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# I need help explaining the shape of this nebula Answered

http://www.esa.int/spaceinimages/Images/2014/10/Butterfly_death_throes

This image is the "Butterfly Nebula".

I'm having trouble understanding it's shape.

According to the accompanying blurb, the shape indicates a "bipolar nebular, where fast-moving gas can escape more easily from the poles of the dying star than around its equator. This creates a lobed structure reminiscent of an hourglass, or, as in this case, a giant butterfly."

But... why?

Why can the gases escape more easily from the poles?  Why is it harder to escape at the equator?

Surely, if it was blasting from the poles, we would see a more linear shape, long "beams" of material shooting out of each end?  This image looks to me as if material blasted away from the equator, but parallel to the poles, almost as if the two halves of the star's surface were peeled apart, like turning half an orange skin inside out.

Anybody got a borderline high-school/university level explanation for the shape?

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## Discussions

What you are seeing in the picture is a two dimensional rendering of a three dimensional object. In true perspective, the wings are actually conical blasts of dust and gas spewing out the north and south poles of the magnetic field.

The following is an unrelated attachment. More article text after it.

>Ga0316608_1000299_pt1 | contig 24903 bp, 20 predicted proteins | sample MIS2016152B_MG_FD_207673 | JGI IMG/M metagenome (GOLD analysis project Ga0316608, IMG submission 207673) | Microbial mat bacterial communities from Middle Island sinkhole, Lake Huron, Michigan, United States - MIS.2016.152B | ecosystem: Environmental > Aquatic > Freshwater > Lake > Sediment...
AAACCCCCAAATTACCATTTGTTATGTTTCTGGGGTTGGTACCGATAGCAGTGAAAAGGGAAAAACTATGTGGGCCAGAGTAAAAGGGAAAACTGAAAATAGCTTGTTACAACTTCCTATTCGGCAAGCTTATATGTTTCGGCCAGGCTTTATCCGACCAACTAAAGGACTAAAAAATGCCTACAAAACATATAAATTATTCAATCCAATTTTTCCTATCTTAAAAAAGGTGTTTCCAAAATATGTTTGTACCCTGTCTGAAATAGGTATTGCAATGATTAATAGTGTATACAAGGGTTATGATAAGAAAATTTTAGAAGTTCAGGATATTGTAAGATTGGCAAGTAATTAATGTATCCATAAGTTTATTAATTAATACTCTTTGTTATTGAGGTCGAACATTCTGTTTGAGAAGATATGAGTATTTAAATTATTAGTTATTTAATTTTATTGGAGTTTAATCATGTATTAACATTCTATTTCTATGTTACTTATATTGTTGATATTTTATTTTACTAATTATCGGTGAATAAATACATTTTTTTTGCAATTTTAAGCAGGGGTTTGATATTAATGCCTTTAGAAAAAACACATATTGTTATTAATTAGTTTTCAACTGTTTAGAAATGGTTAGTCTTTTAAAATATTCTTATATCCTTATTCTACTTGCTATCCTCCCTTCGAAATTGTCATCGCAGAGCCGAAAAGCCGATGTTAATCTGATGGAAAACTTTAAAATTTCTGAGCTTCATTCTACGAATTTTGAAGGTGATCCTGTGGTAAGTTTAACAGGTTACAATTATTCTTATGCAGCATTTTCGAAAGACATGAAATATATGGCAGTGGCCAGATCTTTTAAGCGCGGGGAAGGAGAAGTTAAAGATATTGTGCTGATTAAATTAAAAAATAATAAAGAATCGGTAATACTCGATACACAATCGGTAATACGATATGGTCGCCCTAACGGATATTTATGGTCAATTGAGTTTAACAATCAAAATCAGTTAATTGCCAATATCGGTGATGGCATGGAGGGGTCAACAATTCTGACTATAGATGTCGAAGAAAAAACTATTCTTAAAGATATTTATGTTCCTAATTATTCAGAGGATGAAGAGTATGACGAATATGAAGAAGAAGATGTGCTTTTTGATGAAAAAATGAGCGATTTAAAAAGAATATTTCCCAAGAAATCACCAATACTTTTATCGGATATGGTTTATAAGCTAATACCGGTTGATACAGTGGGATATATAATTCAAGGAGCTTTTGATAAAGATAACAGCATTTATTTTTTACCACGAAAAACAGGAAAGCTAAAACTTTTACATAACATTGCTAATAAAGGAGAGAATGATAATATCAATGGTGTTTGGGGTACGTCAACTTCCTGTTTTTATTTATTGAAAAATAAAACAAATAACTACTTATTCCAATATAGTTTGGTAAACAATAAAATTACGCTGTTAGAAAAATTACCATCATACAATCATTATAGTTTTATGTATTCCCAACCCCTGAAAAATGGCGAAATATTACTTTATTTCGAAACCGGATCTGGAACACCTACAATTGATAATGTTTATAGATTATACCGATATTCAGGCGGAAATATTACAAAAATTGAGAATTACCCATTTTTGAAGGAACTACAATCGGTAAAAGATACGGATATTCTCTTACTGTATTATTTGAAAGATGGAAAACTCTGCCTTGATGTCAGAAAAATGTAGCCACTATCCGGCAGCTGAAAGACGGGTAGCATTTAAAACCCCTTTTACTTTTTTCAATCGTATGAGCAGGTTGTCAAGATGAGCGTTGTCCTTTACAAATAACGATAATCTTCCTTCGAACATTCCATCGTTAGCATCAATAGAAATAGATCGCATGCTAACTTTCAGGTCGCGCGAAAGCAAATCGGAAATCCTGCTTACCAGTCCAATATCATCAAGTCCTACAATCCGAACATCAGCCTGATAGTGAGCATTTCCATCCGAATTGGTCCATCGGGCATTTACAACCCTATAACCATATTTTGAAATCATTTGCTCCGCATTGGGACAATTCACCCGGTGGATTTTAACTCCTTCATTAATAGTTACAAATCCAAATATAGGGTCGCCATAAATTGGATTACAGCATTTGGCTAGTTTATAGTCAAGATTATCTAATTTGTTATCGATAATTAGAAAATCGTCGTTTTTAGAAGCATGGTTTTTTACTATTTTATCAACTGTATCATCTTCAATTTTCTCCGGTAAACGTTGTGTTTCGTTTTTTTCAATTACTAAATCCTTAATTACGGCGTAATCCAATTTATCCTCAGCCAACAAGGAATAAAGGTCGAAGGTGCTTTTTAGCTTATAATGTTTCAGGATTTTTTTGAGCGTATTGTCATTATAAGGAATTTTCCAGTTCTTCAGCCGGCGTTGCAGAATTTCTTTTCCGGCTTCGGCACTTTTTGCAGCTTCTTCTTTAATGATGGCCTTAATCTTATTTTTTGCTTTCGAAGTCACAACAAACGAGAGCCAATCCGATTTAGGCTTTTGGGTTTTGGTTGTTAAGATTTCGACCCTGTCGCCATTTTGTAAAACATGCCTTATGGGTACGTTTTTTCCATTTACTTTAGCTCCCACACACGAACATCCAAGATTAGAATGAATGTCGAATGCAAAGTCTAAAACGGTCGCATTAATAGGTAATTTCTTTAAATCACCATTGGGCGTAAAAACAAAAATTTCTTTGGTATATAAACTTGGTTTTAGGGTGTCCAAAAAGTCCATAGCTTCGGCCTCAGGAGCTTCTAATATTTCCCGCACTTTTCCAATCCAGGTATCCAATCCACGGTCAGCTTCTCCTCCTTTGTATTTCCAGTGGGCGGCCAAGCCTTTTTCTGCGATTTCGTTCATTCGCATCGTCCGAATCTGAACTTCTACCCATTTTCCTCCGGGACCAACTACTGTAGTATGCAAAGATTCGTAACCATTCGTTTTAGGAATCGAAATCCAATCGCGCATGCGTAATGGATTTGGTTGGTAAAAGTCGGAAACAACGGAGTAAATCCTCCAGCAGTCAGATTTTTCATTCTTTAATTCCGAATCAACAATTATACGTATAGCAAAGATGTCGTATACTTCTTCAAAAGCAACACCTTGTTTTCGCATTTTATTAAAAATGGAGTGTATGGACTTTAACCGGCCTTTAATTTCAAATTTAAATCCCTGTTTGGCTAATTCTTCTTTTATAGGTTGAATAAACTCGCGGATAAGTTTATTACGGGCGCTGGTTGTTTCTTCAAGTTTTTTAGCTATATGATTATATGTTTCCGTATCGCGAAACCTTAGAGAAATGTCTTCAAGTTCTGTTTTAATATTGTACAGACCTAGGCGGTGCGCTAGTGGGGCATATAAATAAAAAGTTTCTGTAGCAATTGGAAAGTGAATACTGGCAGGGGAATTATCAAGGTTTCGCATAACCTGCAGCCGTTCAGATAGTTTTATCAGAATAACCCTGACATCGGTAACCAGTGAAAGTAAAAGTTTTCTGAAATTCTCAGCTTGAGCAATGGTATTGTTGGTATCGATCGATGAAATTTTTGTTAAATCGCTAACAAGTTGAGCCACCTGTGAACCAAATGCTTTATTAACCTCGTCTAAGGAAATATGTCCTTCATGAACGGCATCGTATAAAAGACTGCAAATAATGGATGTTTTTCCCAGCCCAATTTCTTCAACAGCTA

Imagine two ice cream cones with the pointy ends stuck in a tennis ball. Depending on your point of view, the visual shape would vary. If you were to rotate the nebula 90 degrees along the north-south plane, the wings would appear as circular discs, denser near the middle than the outer edges.

I get that (that's what I was trying to explain with the orange-peel reference). What I don't get it how that shape formed.

Perhaps a star five times our Sun, turned oval can succeed at pulling back expelled material to the wide diameter spinning equator causing said material to heat by friction and flow out of the lesser G field presented at the polar regions.

Similar to the outside of an event horizon described for black hole accretion disc.

Presumably the magnetic field around the star is guiding the movement of these ionised gases ?

I guess so, but how? The only other things I've read about magnetic fields shaping stellar explosions, the bulk of the material has blown off at the equator, with narrow "beams" of matter guided out of the poles at very high speeds.